Covered Karst

Mantled Karst


Image: The entrance to Škocjanske Jame is located in a green dolina, a few hundred meters from Škocjan.

In covered karst, the vegetation covers the limestone. This has two important effects on the geology:

  1. The vegetation produces CO2 in the earth, which fastens the corrosion (dissolution) of limestone. The growth of caves is faster than in bare karst.

  2. On the other hand, the vegetation covers the limestone from the air, so there is much less erosion depending on weather. E.g., in covered karst no frost erosion appears.

It is rather difficult to see, if a certain area is a karst region, if it is a covered karst area. But if you know the signs, it is pretty easy:

Karst areas have a typical soil and vegetation. There is no ground water, so there will be no vegetation that depends on it. The soil may dry regularily, so the vegetation will be used to this and be able to store some water.

The soil is formed by the residuals of limestone dissolution, which are mostly silt minerals. If there is any iron in the limestone, which is rather common, the soil will in most cases have the colour of the iron oxide, as iron oxides are very good pigments. Red soils are formed only in sub-tropic and tropic climate zones while beige soils are typical for temperate climates. The reason are two different chemical classes of iron oxides, the +2 and +3 oxidation states. In tropical and subtropical climates, the colour is red (terra rossa). The colour is caused by rust or ferric oxides, iron(III) oxides, also called trivalent iron compounds. In colder climates the colour is beige, a very typical yellowish brown, caused by ferrous oxides, iron(II) oxides, or divalent iron compounds. This chemical specialty of iron gives us a good marker to determine the temperature of the time when the residual was formed.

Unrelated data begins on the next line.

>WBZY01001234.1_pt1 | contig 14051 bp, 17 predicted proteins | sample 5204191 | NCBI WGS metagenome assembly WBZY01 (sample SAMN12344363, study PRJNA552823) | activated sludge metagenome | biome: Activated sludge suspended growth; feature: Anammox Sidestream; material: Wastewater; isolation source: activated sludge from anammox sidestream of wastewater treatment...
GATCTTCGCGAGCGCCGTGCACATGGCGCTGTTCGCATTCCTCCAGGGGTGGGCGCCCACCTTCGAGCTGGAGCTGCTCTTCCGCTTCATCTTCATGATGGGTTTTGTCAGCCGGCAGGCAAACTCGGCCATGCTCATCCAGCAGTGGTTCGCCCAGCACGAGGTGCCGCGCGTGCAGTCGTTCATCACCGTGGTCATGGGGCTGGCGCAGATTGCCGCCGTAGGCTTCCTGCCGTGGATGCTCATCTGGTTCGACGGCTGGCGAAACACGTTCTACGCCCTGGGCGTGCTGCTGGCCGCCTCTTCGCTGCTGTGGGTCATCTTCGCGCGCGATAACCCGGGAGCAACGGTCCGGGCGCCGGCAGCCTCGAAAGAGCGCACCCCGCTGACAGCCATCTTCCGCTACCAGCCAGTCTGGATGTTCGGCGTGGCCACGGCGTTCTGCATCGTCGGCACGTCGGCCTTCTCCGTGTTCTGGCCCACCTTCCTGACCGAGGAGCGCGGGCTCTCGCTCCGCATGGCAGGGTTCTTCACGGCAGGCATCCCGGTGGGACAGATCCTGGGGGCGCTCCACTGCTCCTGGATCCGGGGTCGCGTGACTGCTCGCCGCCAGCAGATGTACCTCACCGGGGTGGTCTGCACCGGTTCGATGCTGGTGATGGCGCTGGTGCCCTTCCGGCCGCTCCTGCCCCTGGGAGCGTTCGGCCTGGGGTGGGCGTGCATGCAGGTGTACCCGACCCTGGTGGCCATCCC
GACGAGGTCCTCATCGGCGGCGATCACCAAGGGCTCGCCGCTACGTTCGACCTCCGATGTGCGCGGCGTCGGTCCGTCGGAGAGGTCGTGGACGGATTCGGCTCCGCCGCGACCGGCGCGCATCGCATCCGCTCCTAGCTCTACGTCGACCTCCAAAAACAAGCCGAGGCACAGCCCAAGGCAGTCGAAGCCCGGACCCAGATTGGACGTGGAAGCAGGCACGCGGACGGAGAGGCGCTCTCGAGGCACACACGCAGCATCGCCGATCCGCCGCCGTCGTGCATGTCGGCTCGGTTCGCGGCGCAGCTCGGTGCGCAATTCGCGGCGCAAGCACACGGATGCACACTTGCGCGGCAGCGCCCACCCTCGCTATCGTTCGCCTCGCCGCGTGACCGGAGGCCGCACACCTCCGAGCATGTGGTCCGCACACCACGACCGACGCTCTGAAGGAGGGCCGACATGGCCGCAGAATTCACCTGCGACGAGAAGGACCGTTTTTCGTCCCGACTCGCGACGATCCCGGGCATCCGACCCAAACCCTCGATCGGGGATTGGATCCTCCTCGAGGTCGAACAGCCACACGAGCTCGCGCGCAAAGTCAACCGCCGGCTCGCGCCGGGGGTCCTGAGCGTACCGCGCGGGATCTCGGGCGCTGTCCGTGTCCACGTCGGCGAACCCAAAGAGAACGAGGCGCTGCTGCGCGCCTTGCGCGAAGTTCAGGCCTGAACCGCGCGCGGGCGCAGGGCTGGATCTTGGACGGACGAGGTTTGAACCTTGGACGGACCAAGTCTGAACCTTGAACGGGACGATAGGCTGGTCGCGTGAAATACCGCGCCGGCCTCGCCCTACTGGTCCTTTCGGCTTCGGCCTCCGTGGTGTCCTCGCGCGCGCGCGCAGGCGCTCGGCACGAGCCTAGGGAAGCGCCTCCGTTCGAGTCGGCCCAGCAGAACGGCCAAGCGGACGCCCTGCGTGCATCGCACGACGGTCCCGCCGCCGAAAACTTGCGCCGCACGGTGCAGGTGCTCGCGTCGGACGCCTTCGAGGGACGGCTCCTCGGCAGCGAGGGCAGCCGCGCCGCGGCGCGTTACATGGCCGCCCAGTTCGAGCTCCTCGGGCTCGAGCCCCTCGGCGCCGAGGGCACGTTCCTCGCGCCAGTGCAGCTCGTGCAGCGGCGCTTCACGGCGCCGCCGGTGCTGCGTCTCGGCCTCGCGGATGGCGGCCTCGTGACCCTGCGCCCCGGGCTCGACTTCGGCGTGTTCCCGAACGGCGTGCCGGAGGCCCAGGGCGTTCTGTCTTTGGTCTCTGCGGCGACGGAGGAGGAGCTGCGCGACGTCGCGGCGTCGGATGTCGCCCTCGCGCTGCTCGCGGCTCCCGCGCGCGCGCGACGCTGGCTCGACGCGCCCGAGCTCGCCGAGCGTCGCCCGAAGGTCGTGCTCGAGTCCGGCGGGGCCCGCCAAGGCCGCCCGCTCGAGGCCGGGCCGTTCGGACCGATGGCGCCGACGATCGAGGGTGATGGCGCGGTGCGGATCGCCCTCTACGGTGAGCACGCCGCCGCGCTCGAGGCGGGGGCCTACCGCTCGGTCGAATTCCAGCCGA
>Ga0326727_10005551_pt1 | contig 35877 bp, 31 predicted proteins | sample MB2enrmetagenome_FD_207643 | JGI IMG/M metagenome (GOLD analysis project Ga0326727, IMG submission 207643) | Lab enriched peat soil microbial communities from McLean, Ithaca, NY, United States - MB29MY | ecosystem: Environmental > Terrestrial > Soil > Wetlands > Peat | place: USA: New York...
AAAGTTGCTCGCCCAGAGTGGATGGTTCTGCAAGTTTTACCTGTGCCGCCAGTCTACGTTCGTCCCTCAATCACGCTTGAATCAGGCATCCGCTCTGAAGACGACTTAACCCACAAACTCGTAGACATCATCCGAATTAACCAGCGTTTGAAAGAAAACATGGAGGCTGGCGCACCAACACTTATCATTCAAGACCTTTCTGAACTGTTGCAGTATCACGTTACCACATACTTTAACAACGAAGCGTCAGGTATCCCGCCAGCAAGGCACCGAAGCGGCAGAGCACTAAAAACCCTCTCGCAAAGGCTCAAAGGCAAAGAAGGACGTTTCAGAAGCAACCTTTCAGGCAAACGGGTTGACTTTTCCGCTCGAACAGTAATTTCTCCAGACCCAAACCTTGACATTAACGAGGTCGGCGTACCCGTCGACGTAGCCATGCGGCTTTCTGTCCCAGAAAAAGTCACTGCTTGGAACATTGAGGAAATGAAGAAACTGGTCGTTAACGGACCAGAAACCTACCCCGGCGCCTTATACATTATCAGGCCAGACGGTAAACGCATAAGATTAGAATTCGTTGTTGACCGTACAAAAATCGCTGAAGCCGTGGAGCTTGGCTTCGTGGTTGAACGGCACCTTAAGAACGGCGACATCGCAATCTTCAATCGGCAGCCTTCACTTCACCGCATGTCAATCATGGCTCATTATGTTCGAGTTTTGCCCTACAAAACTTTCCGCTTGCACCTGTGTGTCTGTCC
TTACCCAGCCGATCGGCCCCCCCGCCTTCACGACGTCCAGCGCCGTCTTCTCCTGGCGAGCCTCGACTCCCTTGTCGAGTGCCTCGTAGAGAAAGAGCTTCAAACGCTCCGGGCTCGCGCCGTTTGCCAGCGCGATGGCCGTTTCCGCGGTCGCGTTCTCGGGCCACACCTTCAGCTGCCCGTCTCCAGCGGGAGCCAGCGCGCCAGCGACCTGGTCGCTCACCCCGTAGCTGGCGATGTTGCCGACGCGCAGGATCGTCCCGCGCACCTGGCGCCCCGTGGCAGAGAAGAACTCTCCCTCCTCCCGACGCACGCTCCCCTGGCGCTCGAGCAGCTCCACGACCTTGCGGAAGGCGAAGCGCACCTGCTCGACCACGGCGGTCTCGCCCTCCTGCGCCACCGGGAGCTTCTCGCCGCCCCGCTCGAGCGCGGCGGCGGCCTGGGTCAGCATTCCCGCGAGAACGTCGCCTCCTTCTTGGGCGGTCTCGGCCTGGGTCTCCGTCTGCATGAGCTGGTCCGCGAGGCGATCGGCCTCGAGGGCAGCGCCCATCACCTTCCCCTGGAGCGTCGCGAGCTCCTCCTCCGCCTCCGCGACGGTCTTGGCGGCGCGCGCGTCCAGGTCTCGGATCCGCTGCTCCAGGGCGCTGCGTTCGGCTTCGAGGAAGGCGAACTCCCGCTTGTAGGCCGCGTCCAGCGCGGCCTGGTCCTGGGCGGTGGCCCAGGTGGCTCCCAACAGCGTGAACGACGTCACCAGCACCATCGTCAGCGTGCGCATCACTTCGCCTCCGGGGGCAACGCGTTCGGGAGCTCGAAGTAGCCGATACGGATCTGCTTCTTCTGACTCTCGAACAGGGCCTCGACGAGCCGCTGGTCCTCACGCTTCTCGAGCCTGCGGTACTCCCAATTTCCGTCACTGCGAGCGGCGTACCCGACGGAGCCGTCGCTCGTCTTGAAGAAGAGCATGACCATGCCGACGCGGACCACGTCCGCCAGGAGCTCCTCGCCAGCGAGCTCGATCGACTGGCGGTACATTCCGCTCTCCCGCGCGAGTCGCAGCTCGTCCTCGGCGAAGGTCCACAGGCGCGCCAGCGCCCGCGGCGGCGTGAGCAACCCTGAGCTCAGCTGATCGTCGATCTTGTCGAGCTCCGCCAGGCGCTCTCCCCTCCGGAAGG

See also


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